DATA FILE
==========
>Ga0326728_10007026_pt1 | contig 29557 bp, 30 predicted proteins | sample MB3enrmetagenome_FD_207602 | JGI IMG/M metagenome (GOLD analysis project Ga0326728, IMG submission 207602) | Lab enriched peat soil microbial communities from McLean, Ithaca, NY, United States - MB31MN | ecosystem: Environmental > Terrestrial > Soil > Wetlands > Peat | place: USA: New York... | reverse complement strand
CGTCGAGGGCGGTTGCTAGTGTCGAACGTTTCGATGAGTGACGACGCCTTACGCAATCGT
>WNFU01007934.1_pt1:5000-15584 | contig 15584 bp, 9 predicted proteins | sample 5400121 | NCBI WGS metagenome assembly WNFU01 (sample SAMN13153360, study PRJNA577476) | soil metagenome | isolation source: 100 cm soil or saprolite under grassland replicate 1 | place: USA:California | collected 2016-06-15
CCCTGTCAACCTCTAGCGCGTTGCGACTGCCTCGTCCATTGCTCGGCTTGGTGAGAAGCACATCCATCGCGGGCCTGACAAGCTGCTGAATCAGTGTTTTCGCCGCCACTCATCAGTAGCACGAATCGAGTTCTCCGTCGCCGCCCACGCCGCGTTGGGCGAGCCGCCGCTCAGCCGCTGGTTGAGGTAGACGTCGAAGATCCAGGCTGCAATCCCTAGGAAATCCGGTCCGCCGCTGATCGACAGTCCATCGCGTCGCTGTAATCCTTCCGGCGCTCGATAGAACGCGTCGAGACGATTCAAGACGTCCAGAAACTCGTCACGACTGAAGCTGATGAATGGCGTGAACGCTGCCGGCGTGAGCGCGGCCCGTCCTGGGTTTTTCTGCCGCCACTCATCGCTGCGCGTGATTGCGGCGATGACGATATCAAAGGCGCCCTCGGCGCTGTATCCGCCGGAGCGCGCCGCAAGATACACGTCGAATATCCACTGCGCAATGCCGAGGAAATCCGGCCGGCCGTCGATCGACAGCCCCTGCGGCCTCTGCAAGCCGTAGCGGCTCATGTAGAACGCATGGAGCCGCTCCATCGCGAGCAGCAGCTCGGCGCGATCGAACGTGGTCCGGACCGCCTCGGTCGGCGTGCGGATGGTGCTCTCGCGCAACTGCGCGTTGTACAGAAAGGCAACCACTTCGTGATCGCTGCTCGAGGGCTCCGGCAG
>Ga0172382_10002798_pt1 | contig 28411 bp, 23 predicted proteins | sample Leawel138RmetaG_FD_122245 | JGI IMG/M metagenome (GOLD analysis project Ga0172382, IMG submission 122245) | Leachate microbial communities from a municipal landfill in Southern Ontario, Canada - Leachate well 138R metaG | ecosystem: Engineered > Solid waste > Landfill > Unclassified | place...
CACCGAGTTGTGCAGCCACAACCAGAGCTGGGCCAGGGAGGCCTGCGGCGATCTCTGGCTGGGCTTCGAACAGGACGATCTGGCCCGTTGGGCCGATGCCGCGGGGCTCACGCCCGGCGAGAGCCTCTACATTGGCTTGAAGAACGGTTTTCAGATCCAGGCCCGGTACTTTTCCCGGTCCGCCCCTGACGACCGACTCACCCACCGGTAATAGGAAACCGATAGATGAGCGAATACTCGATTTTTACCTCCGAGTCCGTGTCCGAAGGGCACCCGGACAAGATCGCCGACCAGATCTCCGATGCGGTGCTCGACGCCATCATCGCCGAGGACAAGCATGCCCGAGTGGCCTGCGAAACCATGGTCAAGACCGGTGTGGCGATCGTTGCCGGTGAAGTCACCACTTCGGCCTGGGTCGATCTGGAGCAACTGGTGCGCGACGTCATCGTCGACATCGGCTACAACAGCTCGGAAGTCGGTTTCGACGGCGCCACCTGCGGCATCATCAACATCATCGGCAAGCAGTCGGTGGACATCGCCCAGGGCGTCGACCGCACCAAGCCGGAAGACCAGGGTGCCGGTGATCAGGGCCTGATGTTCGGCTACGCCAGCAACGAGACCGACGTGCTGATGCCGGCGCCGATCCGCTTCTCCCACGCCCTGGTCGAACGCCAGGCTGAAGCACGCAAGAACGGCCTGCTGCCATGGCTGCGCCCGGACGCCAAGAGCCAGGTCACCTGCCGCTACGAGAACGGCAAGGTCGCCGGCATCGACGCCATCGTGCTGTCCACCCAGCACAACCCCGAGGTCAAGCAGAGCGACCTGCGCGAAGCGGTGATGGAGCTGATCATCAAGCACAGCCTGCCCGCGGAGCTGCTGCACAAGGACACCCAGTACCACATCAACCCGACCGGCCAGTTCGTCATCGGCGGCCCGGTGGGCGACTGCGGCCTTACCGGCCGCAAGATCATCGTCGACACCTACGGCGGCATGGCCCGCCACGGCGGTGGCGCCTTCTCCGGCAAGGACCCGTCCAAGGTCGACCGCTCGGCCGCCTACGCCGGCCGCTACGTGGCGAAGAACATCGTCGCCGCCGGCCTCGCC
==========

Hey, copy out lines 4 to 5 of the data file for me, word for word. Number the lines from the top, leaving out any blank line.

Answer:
CCCTGTCAACCTCTAGCGCGTTGCGACTGCCTCGTCCATTGCTCGGCTTGGTGAGAAGCACATCCATCGCGGGCCTGACAAGCTGCTGAATCAGTGTTTTCGCCGCCACTCATCAGTAGCACGAATCGAGTTCTCCGTCGCCGCCCACGCCGCGTTGGGCGAGCCGCCGCTCAGCCGCTGGTTGAGGTAGACGTCGAAGATCCAGGCTGCAATCCCTAGGAAATCCGGTCCGCCGCTGATCGACAGTCCATCGCGTCGCTGTAATCCTTCCGGCGCTCGATAGAACGCGTCGAGACGATTCAAGACGTCCAGAAACTCGTCACGACTGAAGCTGATGAATGGCGTGAACGCTGCCGGCGTGAGCGCGGCCCGTCCTGGGTTTTTCTGCCGCCACTCATCGCTGCGCGTGATTGCGGCGATGACGATATCAAAGGCGCCCTCGGCGCTGTATCCGCCGGAGCGCGCCGCAAGATACACGTCGAATATCCACTGCGCAATGCCGAGGAAATCCGGCCGGCCGTCGATCGACAGCCCCTGCGGCCTCTGCAAGCCGTAGCGGCTCATGTAGAACGCATGGAGCCGCTCCATCGCGAGCAGCAGCTCGGCGCGATCGAACGTGGTCCGGACCGCCTCGGTCGGCGTGCGGATGGTGCTCTCGCGCAACTGCGCGTTGTACAGAAAGGCAACCACTTCGTGATCGCTGCTCGAGGGCTCCGGCAG
>Ga0172382_10002798_pt1 | contig 28411 bp, 23 predicted proteins | sample Leawel138RmetaG_FD_122245 | JGI IMG/M metagenome (GOLD analysis project Ga0172382, IMG submission 122245) | Leachate microbial communities from a municipal landfill in Southern Ontario, Canada - Leachate well 138R metaG | ecosystem: Engineered > Solid waste > Landfill > Unclassified | place...